It’s not the first time I’ve had to correct such errors in my kids. They’ve brought home statements about how “all the shootings” take place in THAT park, which is why we can’t go there (something their classmates were told by their parents). And so on.

And I think, How in the world are they picking these things up? They’re not getting it from me or my husband! (Are they?)

But then, so much of it is just in the water, in the air. We are whites, surrounded by whites, and this is how we look at the world.

I’ve had white friends say, “Are there really more police shootings of unarmed black men, or does the media just highlight every one, so it sounds that way?” (If you’ve ever wondered the same thing, read this and this.)

I’ve had white friends say, “Those people shouldn’t block the interstate with their protest. They don’t have any right to disrupt the community.”

I’ve had white friends say, “Those football players should be playing football, not making political statements.”

I’ve had white friends say, “A bunch of those people in ___ were a bunch of professional activists that travel around. They weren’t even locals!”

And the more of these comments I hear, the harder I wince. Because what, in any of those comments, acknowledges the injustices suffered by minorities? Don’t they all boil down to: “I don’t believe you”? Or: “I can’t be bothered”? Or: “Accepting what you say would force me to change how I talk/think/act, so I’m going to go looking for reasons to justify ignoring you”?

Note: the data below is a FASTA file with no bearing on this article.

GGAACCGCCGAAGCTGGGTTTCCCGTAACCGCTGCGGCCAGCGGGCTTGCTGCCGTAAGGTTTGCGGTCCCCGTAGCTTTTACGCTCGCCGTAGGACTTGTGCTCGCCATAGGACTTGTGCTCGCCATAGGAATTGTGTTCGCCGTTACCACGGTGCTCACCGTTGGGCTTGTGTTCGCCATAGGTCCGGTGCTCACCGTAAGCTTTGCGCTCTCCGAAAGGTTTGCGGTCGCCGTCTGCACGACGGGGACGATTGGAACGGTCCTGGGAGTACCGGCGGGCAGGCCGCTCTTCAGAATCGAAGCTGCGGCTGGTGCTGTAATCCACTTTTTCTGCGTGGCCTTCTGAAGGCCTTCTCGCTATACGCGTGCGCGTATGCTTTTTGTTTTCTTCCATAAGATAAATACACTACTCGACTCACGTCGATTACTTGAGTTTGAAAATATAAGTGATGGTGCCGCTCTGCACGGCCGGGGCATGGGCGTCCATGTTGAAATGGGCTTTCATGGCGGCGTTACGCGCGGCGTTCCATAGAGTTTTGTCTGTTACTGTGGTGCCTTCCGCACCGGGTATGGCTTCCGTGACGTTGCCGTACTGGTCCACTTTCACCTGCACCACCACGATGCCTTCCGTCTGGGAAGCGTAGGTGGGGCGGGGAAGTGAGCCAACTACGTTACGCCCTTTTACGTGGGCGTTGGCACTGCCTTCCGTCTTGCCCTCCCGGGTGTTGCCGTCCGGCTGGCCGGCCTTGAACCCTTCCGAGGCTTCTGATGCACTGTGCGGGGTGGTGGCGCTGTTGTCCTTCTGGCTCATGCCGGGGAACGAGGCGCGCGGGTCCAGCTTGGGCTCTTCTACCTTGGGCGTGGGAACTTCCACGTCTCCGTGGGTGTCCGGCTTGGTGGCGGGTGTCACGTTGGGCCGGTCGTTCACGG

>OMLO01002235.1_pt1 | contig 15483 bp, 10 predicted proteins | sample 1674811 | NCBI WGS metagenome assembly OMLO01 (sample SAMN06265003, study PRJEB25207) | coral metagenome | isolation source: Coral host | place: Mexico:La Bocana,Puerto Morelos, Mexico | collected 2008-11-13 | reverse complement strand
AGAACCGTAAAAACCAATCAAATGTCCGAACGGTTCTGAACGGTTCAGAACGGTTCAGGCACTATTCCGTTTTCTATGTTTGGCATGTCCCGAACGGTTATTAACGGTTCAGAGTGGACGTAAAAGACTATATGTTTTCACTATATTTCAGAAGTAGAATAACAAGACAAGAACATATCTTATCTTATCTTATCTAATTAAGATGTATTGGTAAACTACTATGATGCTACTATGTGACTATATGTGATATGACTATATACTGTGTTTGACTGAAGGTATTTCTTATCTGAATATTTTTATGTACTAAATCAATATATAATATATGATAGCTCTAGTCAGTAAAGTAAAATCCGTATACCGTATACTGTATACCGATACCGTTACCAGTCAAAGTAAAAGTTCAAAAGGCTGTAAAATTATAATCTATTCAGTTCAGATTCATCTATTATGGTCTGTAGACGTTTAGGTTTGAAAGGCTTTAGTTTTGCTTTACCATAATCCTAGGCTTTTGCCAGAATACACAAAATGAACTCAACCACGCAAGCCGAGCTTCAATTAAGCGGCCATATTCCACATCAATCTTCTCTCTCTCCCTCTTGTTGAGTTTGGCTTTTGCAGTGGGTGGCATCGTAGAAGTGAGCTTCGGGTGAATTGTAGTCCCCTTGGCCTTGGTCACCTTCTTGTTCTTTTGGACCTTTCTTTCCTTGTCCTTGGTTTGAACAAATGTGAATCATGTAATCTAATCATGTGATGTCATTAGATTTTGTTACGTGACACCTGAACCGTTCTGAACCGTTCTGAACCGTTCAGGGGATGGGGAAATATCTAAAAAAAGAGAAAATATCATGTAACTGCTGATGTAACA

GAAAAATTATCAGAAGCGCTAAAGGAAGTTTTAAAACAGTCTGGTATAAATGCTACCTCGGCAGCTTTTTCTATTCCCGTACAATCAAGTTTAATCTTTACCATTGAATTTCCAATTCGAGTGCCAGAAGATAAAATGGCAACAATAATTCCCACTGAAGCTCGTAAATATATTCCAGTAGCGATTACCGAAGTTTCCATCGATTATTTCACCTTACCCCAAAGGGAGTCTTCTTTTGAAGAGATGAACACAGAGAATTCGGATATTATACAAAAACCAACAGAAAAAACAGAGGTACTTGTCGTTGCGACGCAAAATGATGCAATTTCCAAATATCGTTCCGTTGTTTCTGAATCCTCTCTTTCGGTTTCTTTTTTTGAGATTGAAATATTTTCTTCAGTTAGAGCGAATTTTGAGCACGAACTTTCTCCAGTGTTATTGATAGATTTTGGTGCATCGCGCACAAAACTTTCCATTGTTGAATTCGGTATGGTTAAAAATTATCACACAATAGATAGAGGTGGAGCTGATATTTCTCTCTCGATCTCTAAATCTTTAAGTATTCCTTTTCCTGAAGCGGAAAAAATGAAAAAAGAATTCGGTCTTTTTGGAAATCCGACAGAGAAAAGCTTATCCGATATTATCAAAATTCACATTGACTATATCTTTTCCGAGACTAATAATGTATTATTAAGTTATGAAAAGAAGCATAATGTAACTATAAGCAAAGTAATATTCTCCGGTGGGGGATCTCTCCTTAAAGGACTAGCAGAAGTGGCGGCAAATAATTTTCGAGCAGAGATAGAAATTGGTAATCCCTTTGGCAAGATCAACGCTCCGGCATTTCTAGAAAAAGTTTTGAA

Hardly a Christlike attitude.

I think in general, we really all do believe that “God’s skin” is “black, brown, yellow, it is red, it is white, every man’s the same in the good Lord’s sight,” as Hi God taught us as kids.

Where we run into trouble is—as usual—in the nitty gritty, practical details. It’s a lot more comfortable to act like racism was all taken care of by the Civil Rights Act and desegregation. Who wants to hear that if there are disparities in education, in earning, in opportunity, in policing, it’s because there is still institutional, communal, societal racism?

Open Wide-accomplices
Those of us who have benefited from the system sometimes get defensive about having it pointed out to us. We sense a threat to our way of life. Or at least, to our mental and emotional comfort. Because if we admit that such disparities actually exist, we’d have to change our opinions and attitudes. I think that’s why there’s such resistance to the term “white privilege.”

I’ve come a long way in the past few years, but I still routinely discover unexamined biases and presuppositions popping up in myself. My ongoing challenge as a Catholic Christian is, first, to be honest about those biases, and second, to be open in mind and heart to people of color when they say, “This is what I have experienced.” To take them at their word. Not to suggest that they’re overreacting or being stirred up by some outside nefarious influence (how insulting is that, anyway?)—in short, not to look for excuses to dismiss the cry for justice.

Only then can I start to discern how to stand in solidarity in the quest for a world that better reflects God’s kingdom, where all are equal and beloved.